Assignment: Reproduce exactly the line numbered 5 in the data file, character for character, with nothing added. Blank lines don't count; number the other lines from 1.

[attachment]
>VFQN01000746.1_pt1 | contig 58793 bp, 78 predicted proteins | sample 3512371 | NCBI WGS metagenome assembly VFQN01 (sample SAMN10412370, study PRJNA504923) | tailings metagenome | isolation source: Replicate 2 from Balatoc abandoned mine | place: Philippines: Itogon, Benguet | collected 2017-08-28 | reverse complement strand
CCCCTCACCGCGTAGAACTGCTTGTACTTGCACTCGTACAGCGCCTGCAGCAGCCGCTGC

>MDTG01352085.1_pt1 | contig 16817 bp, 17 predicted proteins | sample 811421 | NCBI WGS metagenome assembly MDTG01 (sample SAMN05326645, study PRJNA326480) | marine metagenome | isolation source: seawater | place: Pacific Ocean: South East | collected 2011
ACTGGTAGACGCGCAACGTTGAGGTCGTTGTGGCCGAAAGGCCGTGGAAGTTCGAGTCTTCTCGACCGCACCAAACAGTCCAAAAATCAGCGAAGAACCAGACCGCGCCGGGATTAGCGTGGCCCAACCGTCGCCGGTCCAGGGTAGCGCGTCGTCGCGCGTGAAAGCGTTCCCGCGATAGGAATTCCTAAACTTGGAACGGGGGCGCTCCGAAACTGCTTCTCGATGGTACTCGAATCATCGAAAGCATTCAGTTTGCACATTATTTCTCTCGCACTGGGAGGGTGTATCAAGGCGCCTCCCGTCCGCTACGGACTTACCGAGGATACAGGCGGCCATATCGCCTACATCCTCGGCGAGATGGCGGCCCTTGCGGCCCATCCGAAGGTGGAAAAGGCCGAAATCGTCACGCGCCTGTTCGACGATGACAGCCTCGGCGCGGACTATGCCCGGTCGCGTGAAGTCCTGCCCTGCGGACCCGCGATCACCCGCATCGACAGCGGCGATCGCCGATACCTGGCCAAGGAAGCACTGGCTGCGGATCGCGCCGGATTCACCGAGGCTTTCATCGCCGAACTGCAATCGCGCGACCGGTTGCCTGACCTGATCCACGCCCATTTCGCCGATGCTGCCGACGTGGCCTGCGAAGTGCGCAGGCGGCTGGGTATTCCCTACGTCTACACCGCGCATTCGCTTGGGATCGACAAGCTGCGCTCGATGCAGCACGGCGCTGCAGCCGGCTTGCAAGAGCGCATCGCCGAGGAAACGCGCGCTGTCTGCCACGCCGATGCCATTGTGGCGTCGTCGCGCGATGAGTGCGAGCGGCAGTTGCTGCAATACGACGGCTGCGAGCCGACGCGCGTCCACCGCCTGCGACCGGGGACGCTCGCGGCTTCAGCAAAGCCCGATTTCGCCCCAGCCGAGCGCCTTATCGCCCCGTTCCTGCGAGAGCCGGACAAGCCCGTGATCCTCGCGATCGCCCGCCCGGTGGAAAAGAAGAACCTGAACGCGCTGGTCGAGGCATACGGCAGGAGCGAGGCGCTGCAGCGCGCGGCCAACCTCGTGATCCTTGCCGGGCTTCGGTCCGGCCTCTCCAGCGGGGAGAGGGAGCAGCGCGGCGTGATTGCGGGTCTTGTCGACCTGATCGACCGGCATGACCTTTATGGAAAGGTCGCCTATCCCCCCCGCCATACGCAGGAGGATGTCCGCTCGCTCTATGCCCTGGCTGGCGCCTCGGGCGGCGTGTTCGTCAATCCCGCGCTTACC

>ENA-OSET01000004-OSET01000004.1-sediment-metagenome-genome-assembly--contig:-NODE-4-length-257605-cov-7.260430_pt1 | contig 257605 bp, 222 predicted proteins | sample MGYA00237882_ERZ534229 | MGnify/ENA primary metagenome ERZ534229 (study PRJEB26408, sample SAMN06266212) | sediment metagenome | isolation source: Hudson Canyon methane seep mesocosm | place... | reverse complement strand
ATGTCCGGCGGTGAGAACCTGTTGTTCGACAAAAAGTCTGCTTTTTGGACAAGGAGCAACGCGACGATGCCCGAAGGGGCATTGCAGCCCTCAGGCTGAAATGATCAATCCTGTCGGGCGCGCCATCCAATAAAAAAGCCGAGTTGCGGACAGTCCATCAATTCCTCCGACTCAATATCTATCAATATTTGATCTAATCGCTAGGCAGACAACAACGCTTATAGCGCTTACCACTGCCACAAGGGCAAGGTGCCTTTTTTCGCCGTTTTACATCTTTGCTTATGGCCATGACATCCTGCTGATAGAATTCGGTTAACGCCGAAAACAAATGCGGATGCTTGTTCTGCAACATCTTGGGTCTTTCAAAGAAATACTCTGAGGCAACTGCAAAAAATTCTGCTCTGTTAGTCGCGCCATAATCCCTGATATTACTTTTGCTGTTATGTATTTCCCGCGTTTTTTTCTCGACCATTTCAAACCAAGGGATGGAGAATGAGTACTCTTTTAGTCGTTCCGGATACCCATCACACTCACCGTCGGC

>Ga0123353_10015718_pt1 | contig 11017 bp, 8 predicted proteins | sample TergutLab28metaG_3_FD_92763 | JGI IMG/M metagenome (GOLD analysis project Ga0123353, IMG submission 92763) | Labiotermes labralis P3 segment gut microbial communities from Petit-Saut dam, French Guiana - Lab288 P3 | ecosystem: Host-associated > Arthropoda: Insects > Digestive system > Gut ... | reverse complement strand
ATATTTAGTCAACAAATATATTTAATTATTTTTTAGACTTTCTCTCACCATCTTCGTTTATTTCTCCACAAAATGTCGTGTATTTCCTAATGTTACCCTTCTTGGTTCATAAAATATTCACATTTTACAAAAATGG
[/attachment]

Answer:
>ENA-OSET01000004-OSET01000004.1-sediment-metagenome-genome-assembly--contig:-NODE-4-length-257605-cov-7.260430_pt1 | contig 257605 bp, 222 predicted proteins | sample MGYA00237882_ERZ534229 | MGnify/ENA primary metagenome ERZ534229 (study PRJEB26408, sample SAMN06266212) | sediment metagenome | isolation source: Hudson Canyon methane seep mesocosm | place... | reverse complement strand